Main Article Content
Andreas Huyssen writes, ‘Remembrance as a vital human activity shapes our links to the past, and the ways we remember define us in the present. As individuals and societies, we need the past to construct and to anchor our identities and to nurture a vision of the future.’ Memory is continually affected by a complex spectrum of states such as forgetting, denial, repression, trauma, recounting and reconsidering, stimulated by equally complex changes in context and changes over time. The apprehension and reflective comprehension of landscape is similarly beset by such complexities. Just as the nature and qualities of memory comprise inherently fading, shifting and fleeting impressions of things which are themselves ever-changing, an understanding of a landscape, as well as the landscape itself, is a constantly evolving, emerging response to both immense and intimate influences. There is an incongruity between the inherent changeability of both landscapes and memories, and the conventional, formal strategies of commemoration that typify the constructed landscape memorial. The design work presented in this paper brings together such explorations of memory and landscape by examining the ‘memorial’. This article examines two projects. One concerns the fate of illegal refugees travelling to Australia: The SIEVX Memorial Project. The other, An Anti-Memorial to Heroin Overdose Victims, was designed by the author as part of the 2001 Melbourne Festival.
This work is licensed under a Creative Commons Attribution 4.0 International License.
Authors who submit articles to this journal from 31st March 2014 for publication, agree to the following terms:
a) Authors retain copyright and grant the journal right of first publication with the work simultaneously licensed under a Creative Commons Attribution License that allows others to share and adapt the work with an acknowledgement of the work's authorship and initial publication in this journal.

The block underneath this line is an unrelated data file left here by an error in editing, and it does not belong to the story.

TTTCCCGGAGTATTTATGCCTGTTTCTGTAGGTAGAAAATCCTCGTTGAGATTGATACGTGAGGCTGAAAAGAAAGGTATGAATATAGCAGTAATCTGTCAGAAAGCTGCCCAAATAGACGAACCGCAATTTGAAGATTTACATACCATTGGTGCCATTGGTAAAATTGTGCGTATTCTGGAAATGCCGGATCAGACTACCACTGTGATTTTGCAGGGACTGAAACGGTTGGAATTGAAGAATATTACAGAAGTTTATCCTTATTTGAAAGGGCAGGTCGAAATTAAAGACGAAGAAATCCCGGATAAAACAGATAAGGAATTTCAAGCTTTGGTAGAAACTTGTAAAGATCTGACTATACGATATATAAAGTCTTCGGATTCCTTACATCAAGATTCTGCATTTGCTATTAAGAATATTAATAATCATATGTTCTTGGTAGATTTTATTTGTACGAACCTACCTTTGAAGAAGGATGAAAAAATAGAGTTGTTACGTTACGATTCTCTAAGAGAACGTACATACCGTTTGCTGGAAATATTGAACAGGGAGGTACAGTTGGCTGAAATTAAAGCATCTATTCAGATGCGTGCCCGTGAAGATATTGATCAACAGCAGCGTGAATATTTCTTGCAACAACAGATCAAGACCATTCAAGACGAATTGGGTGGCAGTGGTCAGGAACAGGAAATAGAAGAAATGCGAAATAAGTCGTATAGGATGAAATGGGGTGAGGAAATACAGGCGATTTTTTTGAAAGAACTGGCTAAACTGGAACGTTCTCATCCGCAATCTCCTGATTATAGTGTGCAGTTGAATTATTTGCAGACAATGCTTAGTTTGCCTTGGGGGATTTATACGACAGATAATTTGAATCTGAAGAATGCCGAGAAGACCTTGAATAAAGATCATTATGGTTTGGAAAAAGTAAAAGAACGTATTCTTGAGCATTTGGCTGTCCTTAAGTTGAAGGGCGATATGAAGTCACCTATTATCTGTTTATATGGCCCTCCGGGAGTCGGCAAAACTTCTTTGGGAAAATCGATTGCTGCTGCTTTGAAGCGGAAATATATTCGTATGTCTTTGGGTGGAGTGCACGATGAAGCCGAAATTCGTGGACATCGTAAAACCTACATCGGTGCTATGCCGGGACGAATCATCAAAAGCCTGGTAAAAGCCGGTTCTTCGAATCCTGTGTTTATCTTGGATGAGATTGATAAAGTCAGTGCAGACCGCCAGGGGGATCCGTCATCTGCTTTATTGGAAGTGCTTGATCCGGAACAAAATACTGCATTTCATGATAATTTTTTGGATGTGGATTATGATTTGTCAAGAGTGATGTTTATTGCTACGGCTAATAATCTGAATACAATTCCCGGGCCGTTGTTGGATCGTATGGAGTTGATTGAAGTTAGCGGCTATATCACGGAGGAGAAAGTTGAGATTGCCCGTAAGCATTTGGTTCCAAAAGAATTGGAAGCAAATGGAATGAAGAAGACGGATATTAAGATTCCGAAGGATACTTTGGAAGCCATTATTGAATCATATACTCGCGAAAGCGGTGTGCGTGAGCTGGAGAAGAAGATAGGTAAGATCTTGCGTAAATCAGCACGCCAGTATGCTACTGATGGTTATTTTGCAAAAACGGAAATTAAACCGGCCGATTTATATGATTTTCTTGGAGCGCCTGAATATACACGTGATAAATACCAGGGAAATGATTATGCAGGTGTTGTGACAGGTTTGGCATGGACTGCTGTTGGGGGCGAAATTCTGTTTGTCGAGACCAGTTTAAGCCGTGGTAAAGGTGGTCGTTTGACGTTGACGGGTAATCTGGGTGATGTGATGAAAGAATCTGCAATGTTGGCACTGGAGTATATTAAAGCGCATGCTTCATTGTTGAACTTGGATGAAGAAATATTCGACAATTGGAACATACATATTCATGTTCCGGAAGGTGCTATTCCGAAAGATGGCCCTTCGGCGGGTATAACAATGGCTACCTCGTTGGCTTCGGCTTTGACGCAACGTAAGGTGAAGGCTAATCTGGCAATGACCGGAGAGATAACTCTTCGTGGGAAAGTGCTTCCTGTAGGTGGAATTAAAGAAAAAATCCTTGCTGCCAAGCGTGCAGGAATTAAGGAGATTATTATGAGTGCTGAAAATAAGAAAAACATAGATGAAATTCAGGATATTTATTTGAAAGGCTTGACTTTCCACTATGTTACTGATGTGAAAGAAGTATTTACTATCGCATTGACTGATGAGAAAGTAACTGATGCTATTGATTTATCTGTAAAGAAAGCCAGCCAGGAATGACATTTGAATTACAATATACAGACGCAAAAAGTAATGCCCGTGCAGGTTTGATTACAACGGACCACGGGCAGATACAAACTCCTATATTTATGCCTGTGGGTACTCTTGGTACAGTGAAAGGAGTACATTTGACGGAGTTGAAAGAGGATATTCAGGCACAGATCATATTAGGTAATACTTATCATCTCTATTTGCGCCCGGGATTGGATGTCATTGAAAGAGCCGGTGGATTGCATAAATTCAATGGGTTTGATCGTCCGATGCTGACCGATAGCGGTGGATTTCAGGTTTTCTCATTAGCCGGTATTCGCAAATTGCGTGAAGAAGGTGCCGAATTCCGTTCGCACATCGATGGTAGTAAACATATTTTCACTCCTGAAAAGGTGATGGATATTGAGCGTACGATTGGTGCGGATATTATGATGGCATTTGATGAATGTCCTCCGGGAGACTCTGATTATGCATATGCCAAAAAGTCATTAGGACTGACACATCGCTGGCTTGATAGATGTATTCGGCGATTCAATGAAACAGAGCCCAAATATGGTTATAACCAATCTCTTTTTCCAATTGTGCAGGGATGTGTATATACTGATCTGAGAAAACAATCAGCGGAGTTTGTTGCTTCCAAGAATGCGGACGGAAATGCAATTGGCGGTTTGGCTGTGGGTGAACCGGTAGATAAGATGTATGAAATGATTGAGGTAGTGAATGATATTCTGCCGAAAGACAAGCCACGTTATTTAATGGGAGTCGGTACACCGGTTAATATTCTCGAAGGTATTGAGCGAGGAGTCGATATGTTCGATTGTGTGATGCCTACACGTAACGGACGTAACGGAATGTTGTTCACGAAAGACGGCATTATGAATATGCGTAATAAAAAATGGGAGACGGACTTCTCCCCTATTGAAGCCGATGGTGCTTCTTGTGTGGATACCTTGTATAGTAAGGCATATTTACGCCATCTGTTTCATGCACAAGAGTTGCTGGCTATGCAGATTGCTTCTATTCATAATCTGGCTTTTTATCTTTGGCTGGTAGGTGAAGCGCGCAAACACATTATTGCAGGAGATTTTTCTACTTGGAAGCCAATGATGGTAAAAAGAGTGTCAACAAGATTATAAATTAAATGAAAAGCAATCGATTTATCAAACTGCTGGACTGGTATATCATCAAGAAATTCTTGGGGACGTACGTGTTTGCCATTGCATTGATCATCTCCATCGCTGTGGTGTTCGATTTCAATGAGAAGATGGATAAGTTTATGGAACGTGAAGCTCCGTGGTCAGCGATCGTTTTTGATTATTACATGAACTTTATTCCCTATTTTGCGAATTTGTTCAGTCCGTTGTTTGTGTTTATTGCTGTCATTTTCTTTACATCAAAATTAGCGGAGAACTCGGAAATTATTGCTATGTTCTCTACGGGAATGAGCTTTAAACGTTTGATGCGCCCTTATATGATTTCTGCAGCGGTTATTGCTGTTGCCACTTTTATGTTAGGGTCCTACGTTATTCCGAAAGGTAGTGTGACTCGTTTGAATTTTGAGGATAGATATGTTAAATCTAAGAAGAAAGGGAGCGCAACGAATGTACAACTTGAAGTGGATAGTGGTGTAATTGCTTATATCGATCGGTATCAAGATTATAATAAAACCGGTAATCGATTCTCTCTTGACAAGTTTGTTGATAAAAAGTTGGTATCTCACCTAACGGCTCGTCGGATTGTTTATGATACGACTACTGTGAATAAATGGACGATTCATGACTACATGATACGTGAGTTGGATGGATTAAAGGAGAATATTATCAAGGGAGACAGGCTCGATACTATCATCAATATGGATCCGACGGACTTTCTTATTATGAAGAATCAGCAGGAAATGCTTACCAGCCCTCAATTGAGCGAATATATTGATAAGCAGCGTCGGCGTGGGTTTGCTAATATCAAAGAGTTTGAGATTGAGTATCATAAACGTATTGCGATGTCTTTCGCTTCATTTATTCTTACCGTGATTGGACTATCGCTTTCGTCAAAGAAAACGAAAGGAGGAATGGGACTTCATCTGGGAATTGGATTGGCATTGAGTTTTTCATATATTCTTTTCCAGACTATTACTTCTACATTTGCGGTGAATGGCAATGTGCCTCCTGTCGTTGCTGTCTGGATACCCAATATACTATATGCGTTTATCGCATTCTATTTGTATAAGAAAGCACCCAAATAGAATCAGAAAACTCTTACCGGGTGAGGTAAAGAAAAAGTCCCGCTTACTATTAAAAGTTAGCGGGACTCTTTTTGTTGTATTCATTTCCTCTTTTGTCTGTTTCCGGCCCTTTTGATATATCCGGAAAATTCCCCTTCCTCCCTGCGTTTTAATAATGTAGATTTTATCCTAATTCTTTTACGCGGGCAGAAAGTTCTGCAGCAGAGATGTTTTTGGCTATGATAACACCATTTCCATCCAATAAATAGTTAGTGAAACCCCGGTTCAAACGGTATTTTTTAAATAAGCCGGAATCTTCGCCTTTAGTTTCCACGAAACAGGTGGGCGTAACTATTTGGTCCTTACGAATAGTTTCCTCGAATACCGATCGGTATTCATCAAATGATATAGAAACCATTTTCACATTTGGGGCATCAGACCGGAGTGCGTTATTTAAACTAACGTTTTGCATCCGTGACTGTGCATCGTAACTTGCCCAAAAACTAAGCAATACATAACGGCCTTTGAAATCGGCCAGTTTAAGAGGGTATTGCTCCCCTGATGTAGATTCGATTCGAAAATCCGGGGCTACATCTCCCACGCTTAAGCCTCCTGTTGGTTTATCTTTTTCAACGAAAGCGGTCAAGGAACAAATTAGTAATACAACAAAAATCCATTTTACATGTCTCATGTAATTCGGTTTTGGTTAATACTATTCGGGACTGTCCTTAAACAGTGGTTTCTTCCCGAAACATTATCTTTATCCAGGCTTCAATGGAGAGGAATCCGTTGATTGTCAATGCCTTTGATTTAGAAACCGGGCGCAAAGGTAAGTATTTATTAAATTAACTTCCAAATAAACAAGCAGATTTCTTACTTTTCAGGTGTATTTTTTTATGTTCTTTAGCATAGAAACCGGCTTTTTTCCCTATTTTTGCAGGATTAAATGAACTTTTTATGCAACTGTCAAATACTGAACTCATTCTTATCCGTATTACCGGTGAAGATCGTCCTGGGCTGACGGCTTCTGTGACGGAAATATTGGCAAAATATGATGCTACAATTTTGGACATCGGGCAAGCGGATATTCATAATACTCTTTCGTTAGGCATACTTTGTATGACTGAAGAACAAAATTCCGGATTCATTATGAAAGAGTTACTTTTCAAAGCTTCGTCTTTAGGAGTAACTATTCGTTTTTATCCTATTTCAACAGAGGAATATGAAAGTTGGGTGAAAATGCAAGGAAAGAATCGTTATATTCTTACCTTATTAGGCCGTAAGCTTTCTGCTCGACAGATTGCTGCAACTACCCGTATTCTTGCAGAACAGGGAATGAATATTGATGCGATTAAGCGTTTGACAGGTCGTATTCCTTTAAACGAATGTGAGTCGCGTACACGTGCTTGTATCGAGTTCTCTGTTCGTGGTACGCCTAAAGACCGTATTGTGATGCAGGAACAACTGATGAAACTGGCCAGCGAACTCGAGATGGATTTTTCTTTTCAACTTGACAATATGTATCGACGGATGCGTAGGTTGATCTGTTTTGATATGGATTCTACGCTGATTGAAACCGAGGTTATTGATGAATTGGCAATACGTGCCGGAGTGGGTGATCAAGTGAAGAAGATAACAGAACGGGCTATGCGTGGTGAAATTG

b) Authors are able to enter into separate, additional contractual arrangements for the non-exclusive distribution of the journal's published version of the work (e.g., post it to an institutional repository or publish it in a book), with an acknowledgement of its initial publication in this journal.
c) Authors are permitted and encouraged to post their work online (e.g., in institutional repositories or on their website) prior to and during the submission process, as it can lead to productive exchanges, as well as earlier and greater citation of published work (See The Open Access Citation Advantage Service). Where authors include such a work in an institutional repository or on their website (ie. a copy of a work which has been published in a UTS ePRESS journal, or a pre-print or post-print version of that work), we request that they include a statement that acknowledges the UTS ePRESS publication including the name of the journal, the volume number and a web-link to the journal item.
d) Authors should be aware that the Creative Commons Attribution (CC-BY) License permits readers to share (copy and redistribute the work in any medium or format) and adapt (remix, transform, and build upon the work) for any purpose, even commercially, provided they also give appropriate credit to the work, provide a link to the license, and indicate if changes were made. They may do these things in any reasonable manner, but not in any way that suggests you or your publisher endorses their use.
For Vol 20 (2013) and before, the following copyright applied:
Authors submitting articles to UTSePress publications agree to assign a limited license to UTSePress if and when the manuscript is accepted for publication. This license allows UTSePress to publish a manuscript in a given issue. Articles published by UTSePress are protected by copyright which is retained by the authors who assert their moral rights. Authors control translation and reproduction rights to their works published by UTSePress. UTSePress publications are copyright and all rights are reserved worldwide. Downloads of specific portions of them are permitted for personal use only, not for commercial use or resale. Permissions to reprint or use any materials should be directed to UTSePress.